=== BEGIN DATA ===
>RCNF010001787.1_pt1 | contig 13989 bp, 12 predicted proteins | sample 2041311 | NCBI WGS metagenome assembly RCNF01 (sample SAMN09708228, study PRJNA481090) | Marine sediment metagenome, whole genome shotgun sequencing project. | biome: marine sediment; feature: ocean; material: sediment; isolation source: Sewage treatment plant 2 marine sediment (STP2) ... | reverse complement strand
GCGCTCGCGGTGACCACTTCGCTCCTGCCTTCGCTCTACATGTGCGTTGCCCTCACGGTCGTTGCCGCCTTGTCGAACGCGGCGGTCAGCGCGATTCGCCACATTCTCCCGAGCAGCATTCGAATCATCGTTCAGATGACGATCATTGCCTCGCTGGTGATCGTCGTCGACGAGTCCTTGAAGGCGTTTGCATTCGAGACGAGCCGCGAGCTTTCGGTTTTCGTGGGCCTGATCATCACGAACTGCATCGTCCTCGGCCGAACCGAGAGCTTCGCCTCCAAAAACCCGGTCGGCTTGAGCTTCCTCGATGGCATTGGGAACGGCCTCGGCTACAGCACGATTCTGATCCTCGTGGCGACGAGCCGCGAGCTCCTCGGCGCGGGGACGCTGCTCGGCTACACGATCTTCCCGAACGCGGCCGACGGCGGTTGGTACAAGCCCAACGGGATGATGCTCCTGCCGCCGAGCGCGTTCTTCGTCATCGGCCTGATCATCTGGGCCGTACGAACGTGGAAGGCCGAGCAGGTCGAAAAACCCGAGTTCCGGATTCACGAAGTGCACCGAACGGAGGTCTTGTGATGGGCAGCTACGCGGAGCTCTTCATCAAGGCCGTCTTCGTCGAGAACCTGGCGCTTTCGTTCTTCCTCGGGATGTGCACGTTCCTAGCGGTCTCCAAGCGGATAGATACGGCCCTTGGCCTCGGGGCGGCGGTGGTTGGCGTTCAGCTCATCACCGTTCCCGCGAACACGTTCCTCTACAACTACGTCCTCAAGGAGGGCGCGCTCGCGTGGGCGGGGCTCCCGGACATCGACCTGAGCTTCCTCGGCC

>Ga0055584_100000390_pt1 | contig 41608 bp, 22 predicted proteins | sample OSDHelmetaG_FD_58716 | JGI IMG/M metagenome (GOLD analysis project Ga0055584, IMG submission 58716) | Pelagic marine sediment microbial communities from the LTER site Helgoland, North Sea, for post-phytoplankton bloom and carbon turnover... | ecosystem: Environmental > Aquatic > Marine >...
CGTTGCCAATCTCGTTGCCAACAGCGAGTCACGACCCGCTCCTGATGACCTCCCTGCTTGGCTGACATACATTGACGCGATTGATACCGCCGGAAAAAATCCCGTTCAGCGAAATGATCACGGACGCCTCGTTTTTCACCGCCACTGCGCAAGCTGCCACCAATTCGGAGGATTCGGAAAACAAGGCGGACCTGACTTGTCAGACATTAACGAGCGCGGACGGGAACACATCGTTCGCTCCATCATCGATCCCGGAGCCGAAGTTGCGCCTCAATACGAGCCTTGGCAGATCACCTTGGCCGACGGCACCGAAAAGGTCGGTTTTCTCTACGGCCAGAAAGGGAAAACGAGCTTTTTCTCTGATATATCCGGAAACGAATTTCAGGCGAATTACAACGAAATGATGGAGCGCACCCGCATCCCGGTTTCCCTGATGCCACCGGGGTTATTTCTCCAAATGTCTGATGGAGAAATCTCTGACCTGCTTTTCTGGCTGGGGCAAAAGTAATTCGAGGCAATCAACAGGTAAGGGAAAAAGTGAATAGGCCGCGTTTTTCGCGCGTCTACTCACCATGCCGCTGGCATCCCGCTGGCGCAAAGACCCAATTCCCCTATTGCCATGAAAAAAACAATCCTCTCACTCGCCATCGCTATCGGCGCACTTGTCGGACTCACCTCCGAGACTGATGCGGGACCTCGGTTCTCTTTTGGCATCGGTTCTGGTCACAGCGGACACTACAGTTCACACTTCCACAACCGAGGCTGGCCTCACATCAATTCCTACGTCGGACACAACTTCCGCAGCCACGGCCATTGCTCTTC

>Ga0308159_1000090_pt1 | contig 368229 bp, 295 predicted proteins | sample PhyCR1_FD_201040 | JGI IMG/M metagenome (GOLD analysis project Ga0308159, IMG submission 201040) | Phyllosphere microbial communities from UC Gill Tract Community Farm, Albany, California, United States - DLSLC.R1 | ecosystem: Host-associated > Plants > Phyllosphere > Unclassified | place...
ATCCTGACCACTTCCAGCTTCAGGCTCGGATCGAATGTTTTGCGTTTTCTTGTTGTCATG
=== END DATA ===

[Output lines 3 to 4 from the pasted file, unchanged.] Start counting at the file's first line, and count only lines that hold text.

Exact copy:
>Ga0055584_100000390_pt1 | contig 41608 bp, 22 predicted proteins | sample OSDHelmetaG_FD_58716 | JGI IMG/M metagenome (GOLD analysis project Ga0055584, IMG submission 58716) | Pelagic marine sediment microbial communities from the LTER site Helgoland, North Sea, for post-phytoplankton bloom and carbon turnover... | ecosystem: Environmental > Aquatic > Marine >...
CGTTGCCAATCTCGTTGCCAACAGCGAGTCACGACCCGCTCCTGATGACCTCCCTGCTTGGCTGACATACATTGACGCGATTGATACCGCCGGAAAAAATCCCGTTCAGCGAAATGATCACGGACGCCTCGTTTTTCACCGCCACTGCGCAAGCTGCCACCAATTCGGAGGATTCGGAAAACAAGGCGGACCTGACTTGTCAGACATTAACGAGCGCGGACGGGAACACATCGTTCGCTCCATCATCGATCCCGGAGCCGAAGTTGCGCCTCAATACGAGCCTTGGCAGATCACCTTGGCCGACGGCACCGAAAAGGTCGGTTTTCTCTACGGCCAGAAAGGGAAAACGAGCTTTTTCTCTGATATATCCGGAAACGAATTTCAGGCGAATTACAACGAAATGATGGAGCGCACCCGCATCCCGGTTTCCCTGATGCCACCGGGGTTATTTCTCCAAATGTCTGATGGAGAAATCTCTGACCTGCTTTTCTGGCTGGGGCAAAAGTAATTCGAGGCAATCAACAGGTAAGGGAAAAAGTGAATAGGCCGCGTTTTTCGCGCGTCTACTCACCATGCCGCTGGCATCCCGCTGGCGCAAAGACCCAATTCCCCTATTGCCATGAAAAAAACAATCCTCTCACTCGCCATCGCTATCGGCGCACTTGTCGGACTCACCTCCGAGACTGATGCGGGACCTCGGTTCTCTTTTGGCATCGGTTCTGGTCACAGCGGACACTACAGTTCACACTTCCACAACCGAGGCTGGCCTCACATCAATTCCTACGTCGGACACAACTTCCGCAGCCACGGCCATTGCTCTTC